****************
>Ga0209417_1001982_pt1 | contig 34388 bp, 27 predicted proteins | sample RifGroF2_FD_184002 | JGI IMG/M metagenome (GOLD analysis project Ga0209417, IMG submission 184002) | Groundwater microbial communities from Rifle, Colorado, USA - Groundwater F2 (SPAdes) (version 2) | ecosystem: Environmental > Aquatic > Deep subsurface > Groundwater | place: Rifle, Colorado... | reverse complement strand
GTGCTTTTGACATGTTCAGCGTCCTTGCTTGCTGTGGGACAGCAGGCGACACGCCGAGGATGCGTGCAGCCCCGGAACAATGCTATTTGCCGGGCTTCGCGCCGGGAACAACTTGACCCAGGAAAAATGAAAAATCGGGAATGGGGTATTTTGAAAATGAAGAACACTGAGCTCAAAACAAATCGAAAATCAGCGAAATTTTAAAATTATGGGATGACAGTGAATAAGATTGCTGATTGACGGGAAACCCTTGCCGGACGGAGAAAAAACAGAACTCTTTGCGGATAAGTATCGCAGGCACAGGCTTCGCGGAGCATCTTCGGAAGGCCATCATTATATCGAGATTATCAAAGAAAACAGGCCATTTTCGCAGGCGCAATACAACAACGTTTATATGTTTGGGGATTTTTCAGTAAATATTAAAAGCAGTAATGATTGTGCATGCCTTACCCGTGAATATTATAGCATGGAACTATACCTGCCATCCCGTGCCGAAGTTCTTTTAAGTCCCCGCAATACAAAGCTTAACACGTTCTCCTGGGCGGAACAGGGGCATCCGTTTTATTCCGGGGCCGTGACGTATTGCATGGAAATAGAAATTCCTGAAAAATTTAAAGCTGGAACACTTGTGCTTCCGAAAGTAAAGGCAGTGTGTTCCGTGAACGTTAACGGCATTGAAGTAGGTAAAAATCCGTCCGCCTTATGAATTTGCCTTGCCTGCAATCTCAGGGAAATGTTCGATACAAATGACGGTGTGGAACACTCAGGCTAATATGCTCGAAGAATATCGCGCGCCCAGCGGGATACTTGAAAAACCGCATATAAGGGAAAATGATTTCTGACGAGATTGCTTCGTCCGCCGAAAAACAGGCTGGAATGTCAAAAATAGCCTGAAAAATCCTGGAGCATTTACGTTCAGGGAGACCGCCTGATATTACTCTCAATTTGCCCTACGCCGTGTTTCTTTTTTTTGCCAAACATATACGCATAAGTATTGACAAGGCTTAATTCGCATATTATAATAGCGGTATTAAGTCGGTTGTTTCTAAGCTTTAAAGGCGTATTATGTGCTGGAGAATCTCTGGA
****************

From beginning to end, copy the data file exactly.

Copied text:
>Ga0209417_1001982_pt1 | contig 34388 bp, 27 predicted proteins | sample RifGroF2_FD_184002 | JGI IMG/M metagenome (GOLD analysis project Ga0209417, IMG submission 184002) | Groundwater microbial communities from Rifle, Colorado, USA - Groundwater F2 (SPAdes) (version 2) | ecosystem: Environmental > Aquatic > Deep subsurface > Groundwater | place: Rifle, Colorado... | reverse complement strand
GTGCTTTTGACATGTTCAGCGTCCTTGCTTGCTGTGGGACAGCAGGCGACACGCCGAGGATGCGTGCAGCCCCGGAACAATGCTATTTGCCGGGCTTCGCGCCGGGAACAACTTGACCCAGGAAAAATGAAAAATCGGGAATGGGGTATTTTGAAAATGAAGAACACTGAGCTCAAAACAAATCGAAAATCAGCGAAATTTTAAAATTATGGGATGACAGTGAATAAGATTGCTGATTGACGGGAAACCCTTGCCGGACGGAGAAAAAACAGAACTCTTTGCGGATAAGTATCGCAGGCACAGGCTTCGCGGAGCATCTTCGGAAGGCCATCATTATATCGAGATTATCAAAGAAAACAGGCCATTTTCGCAGGCGCAATACAACAACGTTTATATGTTTGGGGATTTTTCAGTAAATATTAAAAGCAGTAATGATTGTGCATGCCTTACCCGTGAATATTATAGCATGGAACTATACCTGCCATCCCGTGCCGAAGTTCTTTTAAGTCCCCGCAATACAAAGCTTAACACGTTCTCCTGGGCGGAACAGGGGCATCCGTTTTATTCCGGGGCCGTGACGTATTGCATGGAAATAGAAATTCCTGAAAAATTTAAAGCTGGAACACTTGTGCTTCCGAAAGTAAAGGCAGTGTGTTCCGTGAACGTTAACGGCATTGAAGTAGGTAAAAATCCGTCCGCCTTATGAATTTGCCTTGCCTGCAATCTCAGGGAAATGTTCGATACAAATGACGGTGTGGAACACTCAGGCTAATATGCTCGAAGAATATCGCGCGCCCAGCGGGATACTTGAAAAACCGCATATAAGGGAAAATGATTTCTGACGAGATTGCTTCGTCCGCCGAAAAACAGGCTGGAATGTCAAAAATAGCCTGAAAAATCCTGGAGCATTTACGTTCAGGGAGACCGCCTGATATTACTCTCAATTTGCCCTACGCCGTGTTTCTTTTTTTTGCCAAACATATACGCATAAGTATTGACAAGGCTTAATTCGCATATTATAATAGCGGTATTAAGTCGGTTGTTTCTAAGCTTTAAAGGCGTATTATGTGCTGGAGAATCTCTGGA